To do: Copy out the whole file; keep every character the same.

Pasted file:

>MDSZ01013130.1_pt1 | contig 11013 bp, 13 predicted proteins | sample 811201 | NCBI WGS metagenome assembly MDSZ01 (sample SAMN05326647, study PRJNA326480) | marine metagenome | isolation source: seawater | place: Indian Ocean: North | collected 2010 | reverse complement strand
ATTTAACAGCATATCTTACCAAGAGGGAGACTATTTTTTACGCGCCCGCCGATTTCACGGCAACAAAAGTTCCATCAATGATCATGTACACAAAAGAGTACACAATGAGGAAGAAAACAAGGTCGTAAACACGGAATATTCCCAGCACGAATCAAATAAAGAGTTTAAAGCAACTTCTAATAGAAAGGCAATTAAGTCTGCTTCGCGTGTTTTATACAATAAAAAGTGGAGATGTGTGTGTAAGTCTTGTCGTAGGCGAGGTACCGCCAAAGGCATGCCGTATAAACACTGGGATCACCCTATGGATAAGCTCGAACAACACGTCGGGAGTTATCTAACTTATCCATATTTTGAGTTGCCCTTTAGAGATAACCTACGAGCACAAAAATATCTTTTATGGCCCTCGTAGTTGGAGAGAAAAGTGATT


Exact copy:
>MDSZ01013130.1_pt1 | contig 11013 bp, 13 predicted proteins | sample 811201 | NCBI WGS metagenome assembly MDSZ01 (sample SAMN05326647, study PRJNA326480) | marine metagenome | isolation source: seawater | place: Indian Ocean: North | collected 2010 | reverse complement strand
ATTTAACAGCATATCTTACCAAGAGGGAGACTATTTTTTACGCGCCCGCCGATTTCACGGCAACAAAAGTTCCATCAATGATCATGTACACAAAAGAGTACACAATGAGGAAGAAAACAAGGTCGTAAACACGGAATATTCCCAGCACGAATCAAATAAAGAGTTTAAAGCAACTTCTAATAGAAAGGCAATTAAGTCTGCTTCGCGTGTTTTATACAATAAAAAGTGGAGATGTGTGTGTAAGTCTTGTCGTAGGCGAGGTACCGCCAAAGGCATGCCGTATAAACACTGGGATCACCCTATGGATAAGCTCGAACAACACGTCGGGAGTTATCTAACTTATCCATATTTTGAGTTGCCCTTTAGAGATAACCTACGAGCACAAAAATATCTTTTATGGCCCTCGTAGTTGGAGAGAAAAGTGATT